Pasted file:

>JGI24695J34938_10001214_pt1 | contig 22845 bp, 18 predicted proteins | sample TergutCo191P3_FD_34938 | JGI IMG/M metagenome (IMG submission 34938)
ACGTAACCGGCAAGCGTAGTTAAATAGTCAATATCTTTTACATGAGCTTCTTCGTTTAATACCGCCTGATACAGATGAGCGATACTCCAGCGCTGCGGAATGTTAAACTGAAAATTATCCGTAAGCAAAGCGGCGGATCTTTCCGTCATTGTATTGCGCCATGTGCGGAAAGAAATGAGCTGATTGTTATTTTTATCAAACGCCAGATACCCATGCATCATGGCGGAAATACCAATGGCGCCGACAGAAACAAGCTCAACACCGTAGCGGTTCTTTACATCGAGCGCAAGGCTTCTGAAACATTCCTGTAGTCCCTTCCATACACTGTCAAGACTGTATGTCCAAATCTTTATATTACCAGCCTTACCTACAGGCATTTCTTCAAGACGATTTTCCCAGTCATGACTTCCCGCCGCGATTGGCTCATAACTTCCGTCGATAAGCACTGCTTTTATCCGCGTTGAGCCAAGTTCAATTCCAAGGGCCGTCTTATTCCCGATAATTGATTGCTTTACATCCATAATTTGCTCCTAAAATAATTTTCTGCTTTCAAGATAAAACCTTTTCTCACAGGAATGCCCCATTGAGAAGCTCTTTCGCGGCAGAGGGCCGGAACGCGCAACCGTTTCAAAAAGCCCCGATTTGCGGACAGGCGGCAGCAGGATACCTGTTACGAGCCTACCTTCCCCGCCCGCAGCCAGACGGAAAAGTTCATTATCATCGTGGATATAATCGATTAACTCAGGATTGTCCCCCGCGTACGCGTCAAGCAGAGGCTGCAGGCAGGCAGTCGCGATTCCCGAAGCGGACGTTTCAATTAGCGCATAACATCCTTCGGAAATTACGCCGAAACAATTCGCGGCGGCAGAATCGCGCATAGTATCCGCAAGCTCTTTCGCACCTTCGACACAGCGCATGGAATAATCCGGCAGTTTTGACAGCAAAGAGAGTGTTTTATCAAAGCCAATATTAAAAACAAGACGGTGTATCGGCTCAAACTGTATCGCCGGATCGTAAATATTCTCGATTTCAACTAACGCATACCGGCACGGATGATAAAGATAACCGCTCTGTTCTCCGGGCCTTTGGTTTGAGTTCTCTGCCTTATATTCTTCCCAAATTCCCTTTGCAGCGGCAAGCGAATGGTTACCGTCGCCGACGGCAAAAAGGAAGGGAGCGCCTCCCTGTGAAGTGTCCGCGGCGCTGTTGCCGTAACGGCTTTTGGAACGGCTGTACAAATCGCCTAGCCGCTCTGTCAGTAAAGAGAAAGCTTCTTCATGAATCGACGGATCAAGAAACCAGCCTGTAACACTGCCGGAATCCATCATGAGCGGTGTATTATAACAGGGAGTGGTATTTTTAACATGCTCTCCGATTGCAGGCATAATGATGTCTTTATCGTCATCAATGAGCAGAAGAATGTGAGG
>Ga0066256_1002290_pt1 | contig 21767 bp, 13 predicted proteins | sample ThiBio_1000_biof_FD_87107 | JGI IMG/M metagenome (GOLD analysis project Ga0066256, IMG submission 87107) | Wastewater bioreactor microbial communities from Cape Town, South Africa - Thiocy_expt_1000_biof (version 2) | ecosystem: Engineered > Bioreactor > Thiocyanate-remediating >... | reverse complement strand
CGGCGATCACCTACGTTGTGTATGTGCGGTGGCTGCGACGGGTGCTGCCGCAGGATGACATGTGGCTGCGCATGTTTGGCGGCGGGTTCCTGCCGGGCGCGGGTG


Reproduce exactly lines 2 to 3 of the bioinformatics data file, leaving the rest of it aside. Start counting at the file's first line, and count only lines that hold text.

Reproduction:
ACGTAACCGGCAAGCGTAGTTAAATAGTCAATATCTTTTACATGAGCTTCTTCGTTTAATACCGCCTGATACAGATGAGCGATACTCCAGCGCTGCGGAATGTTAAACTGAAAATTATCCGTAAGCAAAGCGGCGGATCTTTCCGTCATTGTATTGCGCCATGTGCGGAAAGAAATGAGCTGATTGTTATTTTTATCAAACGCCAGATACCCATGCATCATGGCGGAAATACCAATGGCGCCGACAGAAACAAGCTCAACACCGTAGCGGTTCTTTACATCGAGCGCAAGGCTTCTGAAACATTCCTGTAGTCCCTTCCATACACTGTCAAGACTGTATGTCCAAATCTTTATATTACCAGCCTTACCTACAGGCATTTCTTCAAGACGATTTTCCCAGTCATGACTTCCCGCCGCGATTGGCTCATAACTTCCGTCGATAAGCACTGCTTTTATCCGCGTTGAGCCAAGTTCAATTCCAAGGGCCGTCTTATTCCCGATAATTGATTGCTTTACATCCATAATTTGCTCCTAAAATAATTTTCTGCTTTCAAGATAAAACCTTTTCTCACAGGAATGCCCCATTGAGAAGCTCTTTCGCGGCAGAGGGCCGGAACGCGCAACCGTTTCAAAAAGCCCCGATTTGCGGACAGGCGGCAGCAGGATACCTGTTACGAGCCTACCTTCCCCGCCCGCAGCCAGACGGAAAAGTTCATTATCATCGTGGATATAATCGATTAACTCAGGATTGTCCCCCGCGTACGCGTCAAGCAGAGGCTGCAGGCAGGCAGTCGCGATTCCCGAAGCGGACGTTTCAATTAGCGCATAACATCCTTCGGAAATTACGCCGAAACAATTCGCGGCGGCAGAATCGCGCATAGTATCCGCAAGCTCTTTCGCACCTTCGACACAGCGCATGGAATAATCCGGCAGTTTTGACAGCAAAGAGAGTGTTTTATCAAAGCCAATATTAAAAACAAGACGGTGTATCGGCTCAAACTGTATCGCCGGATCGTAAATATTCTCGATTTCAACTAACGCATACCGGCACGGATGATAAAGATAACCGCTCTGTTCTCCGGGCCTTTGGTTTGAGTTCTCTGCCTTATATTCTTCCCAAATTCCCTTTGCAGCGGCAAGCGAATGGTTACCGTCGCCGACGGCAAAAAGGAAGGGAGCGCCTCCCTGTGAAGTGTCCGCGGCGCTGTTGCCGTAACGGCTTTTGGAACGGCTGTACAAATCGCCTAGCCGCTCTGTCAGTAAAGAGAAAGCTTCTTCATGAATCGACGGATCAAGAAACCAGCCTGTAACACTGCCGGAATCCATCATGAGCGGTGTATTATAACAGGGAGTGGTATTTTTAACATGCTCTCCGATTGCAGGCATAATGATGTCTTTATCGTCATCAATGAGCAGAAGAATGTGAGG
>Ga0066256_1002290_pt1 | contig 21767 bp, 13 predicted proteins | sample ThiBio_1000_biof_FD_87107 | JGI IMG/M metagenome (GOLD analysis project Ga0066256, IMG submission 87107) | Wastewater bioreactor microbial communities from Cape Town, South Africa - Thiocy_expt_1000_biof (version 2) | ecosystem: Engineered > Bioreactor > Thiocyanate-remediating >... | reverse complement strand